With video connected through network, Virtual online meetings are held, all staff are present, even though most have never met physically, but they all knew themselves. Decisions are taken and work is done so efficiently. By 5pm Atlanta time, work closes and everyone goes home in their respective countries.

This is the new virtual work place. You hire the best hands at the cheapest rate, all these made possible by new enhanced technology. A certified accountant in the USA may request a salary of $90,000 yearly, someone with similar or better qualification out of Taiwan would offer to do same job for an equivalent of $20,000 in his country.

So for employers, to save cost and still get the best set of employees, have resorted to recruiting workers were labor is cheapest without compromising work ethics and standards. This is what we call Business Process outsourcing. The process of outsourcing jobs, call centers, secretarial work, book keeping among others from developed countries where labor is expensive to developing countries where labor is cheap.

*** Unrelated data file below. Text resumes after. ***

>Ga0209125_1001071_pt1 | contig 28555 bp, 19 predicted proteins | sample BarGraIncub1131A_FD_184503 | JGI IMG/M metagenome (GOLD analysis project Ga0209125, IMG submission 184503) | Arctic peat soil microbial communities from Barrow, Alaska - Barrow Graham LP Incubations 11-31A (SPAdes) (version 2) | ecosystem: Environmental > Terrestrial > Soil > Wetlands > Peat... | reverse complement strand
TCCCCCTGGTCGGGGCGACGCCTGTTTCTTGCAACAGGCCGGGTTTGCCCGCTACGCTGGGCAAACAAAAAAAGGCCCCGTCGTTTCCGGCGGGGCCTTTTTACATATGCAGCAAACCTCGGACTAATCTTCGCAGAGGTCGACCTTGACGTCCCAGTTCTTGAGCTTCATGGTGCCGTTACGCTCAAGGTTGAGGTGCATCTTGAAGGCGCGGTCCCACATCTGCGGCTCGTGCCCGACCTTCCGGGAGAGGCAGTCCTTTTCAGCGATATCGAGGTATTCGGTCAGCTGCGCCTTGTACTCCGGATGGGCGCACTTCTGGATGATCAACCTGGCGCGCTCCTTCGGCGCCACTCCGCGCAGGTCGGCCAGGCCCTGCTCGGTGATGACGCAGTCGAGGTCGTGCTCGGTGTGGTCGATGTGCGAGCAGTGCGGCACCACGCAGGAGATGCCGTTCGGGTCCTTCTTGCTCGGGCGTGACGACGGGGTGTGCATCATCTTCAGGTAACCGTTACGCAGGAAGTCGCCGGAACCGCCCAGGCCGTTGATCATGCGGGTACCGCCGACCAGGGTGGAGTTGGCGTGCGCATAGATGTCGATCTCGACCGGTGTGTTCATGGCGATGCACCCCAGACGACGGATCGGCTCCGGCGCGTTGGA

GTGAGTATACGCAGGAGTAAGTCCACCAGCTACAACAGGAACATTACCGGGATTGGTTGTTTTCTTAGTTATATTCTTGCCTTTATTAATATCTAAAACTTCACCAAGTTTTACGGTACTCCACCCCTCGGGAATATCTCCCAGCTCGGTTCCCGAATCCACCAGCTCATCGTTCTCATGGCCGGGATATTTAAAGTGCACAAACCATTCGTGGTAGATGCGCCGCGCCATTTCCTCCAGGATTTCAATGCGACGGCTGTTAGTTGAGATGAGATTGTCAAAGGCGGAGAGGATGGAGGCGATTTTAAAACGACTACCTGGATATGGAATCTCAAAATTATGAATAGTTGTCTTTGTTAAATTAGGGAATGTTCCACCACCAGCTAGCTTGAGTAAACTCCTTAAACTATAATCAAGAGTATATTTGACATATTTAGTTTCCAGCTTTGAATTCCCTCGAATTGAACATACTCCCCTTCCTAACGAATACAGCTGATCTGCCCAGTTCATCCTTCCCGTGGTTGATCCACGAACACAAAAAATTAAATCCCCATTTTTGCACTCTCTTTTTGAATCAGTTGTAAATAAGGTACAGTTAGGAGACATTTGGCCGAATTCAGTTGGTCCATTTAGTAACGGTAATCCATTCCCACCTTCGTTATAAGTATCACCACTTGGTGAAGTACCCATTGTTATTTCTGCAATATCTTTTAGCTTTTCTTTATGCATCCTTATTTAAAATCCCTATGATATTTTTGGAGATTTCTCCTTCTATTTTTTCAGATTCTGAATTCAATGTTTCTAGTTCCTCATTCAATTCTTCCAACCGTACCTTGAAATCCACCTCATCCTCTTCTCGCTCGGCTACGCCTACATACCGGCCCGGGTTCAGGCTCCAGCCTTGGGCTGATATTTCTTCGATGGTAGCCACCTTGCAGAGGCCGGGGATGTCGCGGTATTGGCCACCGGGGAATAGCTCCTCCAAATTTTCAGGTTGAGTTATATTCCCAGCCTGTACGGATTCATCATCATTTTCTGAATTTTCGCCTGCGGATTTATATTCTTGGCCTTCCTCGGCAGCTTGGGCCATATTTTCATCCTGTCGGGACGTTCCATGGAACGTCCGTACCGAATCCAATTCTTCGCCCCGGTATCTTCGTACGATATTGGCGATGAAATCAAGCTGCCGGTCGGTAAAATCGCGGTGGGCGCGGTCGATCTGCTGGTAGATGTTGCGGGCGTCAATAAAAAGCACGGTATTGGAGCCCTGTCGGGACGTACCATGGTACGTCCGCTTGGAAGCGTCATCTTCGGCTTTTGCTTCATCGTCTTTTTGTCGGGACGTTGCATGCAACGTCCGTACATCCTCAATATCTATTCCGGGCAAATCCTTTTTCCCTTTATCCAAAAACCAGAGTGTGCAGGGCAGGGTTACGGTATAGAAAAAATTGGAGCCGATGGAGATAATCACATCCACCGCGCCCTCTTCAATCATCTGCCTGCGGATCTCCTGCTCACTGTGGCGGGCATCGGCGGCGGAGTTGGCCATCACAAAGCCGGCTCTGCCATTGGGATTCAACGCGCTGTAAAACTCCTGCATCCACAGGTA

Growing up, we were taught about the four factors of production: Land, labor capital and entrepreneurship. With the advent of globalization, land became less of a factor, rather information technology took a life of its own in production relations.

Thirty minutes into my meetings with Ken, he asked if I needed coffee, I jokingly queried, is your coffee maker in Italy or Japan? Or are we having our next lunch over the internet? We laughed it off.

This is the new virtual workplace. Nigeria’s inability to key into this new international workplace and business outsourcing is largely responsible for Nigeria’s unemployment crisis. The internationalization of capital led to the internationalization of labor expressed as outsourcing.

Jobs are moving from USA, Canada, Europe to India, China, Philippines and other Eastern Europe and Asian Countries, The big question: Why not Nigeria?